Parliament: 'No conflict of interest' in appointing new Auditor-General, a Senior Minister of State's wife

Ms Goh Soon Poh, who took over the role of auditor-general earlier in February 2019, is the wife of Senior Minister of State for Defence Heng Chee How. PHOTO: MINISTRY OF COMMUNICATIONS AND INFORMATION

SINGAPORE - There is generally no conflict of interest between the Auditor-General's Office and the ministries it audits, Trade and Industry Minister Chan Chun Sing said in Parliament on Thursday (Feb 28).

Mr Chan, who is the Minister-in-charge of the Public Service, also set out how people are identified to fill key constitutional appointments.

He was responding to Workers' Party chairman Sylvia Lim (Aljunied GRC), who had asked the Government to confirm if the recently appointed Auditor-General was the wife of a Senior Minister of State, and if so, how that might affect the public's perception of the independence of the office.

She did not name names, but Ms Goh Soon Poh, who took over the role earlier this month, is the wife of Senior Minister of State for Defence Heng Chee How.

Mr Chan confirmed that the Public Service was aware Ms Goh and Mr Heng are married.

He also noted that the Public Service Division's "values of integrity and excellence apply equally to the appointment process", which is set out in the Constitution.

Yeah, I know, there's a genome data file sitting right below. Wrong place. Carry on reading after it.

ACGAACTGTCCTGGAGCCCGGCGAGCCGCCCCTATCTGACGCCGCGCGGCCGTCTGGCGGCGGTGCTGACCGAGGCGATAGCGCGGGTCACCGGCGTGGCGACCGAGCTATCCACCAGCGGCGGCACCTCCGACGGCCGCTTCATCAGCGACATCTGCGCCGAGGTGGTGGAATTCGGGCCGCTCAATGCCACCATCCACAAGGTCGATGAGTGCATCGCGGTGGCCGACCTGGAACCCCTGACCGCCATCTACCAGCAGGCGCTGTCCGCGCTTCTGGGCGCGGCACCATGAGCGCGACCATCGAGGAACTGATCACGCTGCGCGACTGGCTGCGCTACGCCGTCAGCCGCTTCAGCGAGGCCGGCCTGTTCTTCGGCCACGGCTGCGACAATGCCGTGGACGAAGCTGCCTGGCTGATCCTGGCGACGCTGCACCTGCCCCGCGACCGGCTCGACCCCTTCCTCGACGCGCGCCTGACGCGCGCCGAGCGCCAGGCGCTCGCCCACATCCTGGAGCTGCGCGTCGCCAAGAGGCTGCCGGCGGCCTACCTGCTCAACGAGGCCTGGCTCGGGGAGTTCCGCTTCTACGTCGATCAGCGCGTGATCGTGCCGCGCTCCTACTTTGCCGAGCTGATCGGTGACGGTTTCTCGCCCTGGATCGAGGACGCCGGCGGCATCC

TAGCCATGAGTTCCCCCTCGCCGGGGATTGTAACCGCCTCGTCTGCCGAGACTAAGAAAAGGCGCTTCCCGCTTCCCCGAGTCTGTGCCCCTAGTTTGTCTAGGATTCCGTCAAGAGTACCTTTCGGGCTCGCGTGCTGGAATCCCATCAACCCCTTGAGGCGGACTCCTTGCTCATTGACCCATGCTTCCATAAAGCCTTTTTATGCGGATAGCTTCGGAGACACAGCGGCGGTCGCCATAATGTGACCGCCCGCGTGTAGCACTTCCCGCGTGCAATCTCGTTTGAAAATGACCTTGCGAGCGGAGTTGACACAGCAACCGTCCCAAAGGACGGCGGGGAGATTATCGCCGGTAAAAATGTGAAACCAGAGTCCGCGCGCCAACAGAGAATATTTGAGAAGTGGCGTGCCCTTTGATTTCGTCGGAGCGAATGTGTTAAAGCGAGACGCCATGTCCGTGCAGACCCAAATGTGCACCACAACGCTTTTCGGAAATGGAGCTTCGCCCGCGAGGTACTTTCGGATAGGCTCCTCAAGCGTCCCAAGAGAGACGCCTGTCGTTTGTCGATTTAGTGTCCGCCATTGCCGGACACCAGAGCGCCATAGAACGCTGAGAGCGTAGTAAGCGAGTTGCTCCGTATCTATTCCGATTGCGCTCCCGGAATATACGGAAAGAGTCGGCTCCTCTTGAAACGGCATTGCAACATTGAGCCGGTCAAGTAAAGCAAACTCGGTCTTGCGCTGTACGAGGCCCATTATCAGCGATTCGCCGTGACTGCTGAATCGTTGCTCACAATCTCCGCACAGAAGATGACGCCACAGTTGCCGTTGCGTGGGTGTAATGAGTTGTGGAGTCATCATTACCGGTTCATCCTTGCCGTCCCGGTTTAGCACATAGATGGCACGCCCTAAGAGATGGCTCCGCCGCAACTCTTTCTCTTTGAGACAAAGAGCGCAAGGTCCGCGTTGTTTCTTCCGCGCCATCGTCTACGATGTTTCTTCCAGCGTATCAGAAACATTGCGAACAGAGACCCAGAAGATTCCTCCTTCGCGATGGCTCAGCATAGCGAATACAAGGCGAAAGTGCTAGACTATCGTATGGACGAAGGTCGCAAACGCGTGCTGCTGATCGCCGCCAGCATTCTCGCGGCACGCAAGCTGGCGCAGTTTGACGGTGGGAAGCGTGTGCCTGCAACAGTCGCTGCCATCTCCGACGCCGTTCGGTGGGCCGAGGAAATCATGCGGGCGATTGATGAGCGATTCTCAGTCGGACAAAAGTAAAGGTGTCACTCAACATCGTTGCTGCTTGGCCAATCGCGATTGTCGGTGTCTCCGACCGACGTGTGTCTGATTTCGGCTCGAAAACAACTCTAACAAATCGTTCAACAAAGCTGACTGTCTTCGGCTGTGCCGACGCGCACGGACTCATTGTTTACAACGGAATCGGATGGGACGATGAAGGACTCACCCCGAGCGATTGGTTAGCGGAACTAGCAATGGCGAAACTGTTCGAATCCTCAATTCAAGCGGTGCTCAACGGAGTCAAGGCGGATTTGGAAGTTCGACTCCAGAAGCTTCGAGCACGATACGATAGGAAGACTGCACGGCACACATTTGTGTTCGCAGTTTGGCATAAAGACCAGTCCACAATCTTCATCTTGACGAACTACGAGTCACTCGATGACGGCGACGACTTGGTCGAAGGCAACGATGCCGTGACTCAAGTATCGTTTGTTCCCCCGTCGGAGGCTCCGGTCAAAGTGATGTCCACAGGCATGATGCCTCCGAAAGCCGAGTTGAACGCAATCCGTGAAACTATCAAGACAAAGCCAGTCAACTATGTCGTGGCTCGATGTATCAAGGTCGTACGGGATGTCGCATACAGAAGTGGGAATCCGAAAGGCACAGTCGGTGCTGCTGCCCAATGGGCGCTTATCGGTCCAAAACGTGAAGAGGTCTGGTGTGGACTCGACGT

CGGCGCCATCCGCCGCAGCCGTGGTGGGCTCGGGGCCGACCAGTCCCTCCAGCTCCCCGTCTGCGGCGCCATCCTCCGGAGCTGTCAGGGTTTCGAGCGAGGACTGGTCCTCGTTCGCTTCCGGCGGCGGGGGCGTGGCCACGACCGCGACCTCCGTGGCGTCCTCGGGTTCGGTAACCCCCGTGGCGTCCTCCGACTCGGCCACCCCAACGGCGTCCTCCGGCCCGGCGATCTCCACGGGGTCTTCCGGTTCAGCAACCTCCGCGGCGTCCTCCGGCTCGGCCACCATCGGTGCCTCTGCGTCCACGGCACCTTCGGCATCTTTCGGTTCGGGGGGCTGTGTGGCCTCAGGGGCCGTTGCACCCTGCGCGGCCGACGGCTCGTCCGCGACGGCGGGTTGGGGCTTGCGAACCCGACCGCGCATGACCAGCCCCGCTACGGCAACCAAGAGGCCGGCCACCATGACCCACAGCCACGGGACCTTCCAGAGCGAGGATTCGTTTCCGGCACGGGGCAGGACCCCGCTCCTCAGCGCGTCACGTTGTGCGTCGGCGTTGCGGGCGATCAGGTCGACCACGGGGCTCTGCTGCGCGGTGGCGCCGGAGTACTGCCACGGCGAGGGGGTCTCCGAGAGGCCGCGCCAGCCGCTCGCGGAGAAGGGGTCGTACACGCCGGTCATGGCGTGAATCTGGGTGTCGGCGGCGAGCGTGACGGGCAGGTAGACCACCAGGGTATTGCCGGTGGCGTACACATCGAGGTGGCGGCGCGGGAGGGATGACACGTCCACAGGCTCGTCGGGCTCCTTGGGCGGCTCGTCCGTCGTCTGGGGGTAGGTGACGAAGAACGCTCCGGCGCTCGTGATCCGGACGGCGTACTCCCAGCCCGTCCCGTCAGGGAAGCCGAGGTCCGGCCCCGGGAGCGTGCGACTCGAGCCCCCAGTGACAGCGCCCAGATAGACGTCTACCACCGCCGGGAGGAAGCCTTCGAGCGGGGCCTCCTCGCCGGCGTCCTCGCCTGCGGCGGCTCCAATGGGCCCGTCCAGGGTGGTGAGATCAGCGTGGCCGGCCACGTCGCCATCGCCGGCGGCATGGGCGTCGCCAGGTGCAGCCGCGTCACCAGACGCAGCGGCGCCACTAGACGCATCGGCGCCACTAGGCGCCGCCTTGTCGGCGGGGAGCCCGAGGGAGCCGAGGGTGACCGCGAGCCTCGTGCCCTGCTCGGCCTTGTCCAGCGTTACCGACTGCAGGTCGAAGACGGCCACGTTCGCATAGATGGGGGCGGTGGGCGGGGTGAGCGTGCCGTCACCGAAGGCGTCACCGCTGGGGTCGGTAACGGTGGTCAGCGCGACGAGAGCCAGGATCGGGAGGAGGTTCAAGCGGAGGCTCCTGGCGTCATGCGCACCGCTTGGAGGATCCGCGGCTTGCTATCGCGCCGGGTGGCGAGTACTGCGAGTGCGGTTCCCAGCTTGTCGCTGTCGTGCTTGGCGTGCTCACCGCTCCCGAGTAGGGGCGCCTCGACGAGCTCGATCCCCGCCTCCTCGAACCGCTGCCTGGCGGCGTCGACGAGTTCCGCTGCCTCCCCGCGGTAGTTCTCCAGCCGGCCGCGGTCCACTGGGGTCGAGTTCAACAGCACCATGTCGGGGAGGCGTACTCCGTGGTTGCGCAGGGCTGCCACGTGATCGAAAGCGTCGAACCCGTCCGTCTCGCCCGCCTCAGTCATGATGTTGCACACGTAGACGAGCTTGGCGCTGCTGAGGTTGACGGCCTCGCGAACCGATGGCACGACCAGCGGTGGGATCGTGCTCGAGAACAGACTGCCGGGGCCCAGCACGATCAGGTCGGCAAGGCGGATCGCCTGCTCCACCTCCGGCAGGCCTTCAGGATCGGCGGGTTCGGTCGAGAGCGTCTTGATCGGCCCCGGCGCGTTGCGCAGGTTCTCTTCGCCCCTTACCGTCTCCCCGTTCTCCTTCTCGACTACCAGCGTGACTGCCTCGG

He added that the Constitution sets out the requirements for certain roles, as well as the office holders who should advise or be consulted on the appointment.

"In general, the key considerations when identifying candidates include their ability to do the job well, their qualifications and experience, track record, integrity and sense of public service," he said.

On Ms Goh's appointment, Mr Chan said the Auditor-General is appointed by the President on the advice of the Prime Minister and chairman of the Public Service Commission.

The President will then consult the Council of Presidential Advisers, "which provides an additional level of scrutiny and advice".

Listing her qualifications, Mr Chan noted that Ms Goh has had more than 30 years of public sector experience, and has "served with distinction, with utmost integrity and commitment to excellence".

Having served as deputy secretary for two of the largest ministries - Education and Home Affairs - and spent time in two central ministries - Finance and the Public Service Division - she would be "familiar with governance matters related to finance, procurement and human resources", he said.

He explained that the role of the Auditor-General is to audit and report to the President and Parliament on the proper use of public resources.

The audit observations of the Auditor-General's Office (AGO) are given to the permanent secretary of each ministry. The permanent secretary, in turn, is responsible for addressing the findings to the AGO.

"The audit process generally does not involve political office holders. There is no conflict of interest generally between AGO and the ministries in audits," Mr Chan said.

"Where there is a potential conflict of interest, there are specific processes to manage this, just as in any professional organisation."

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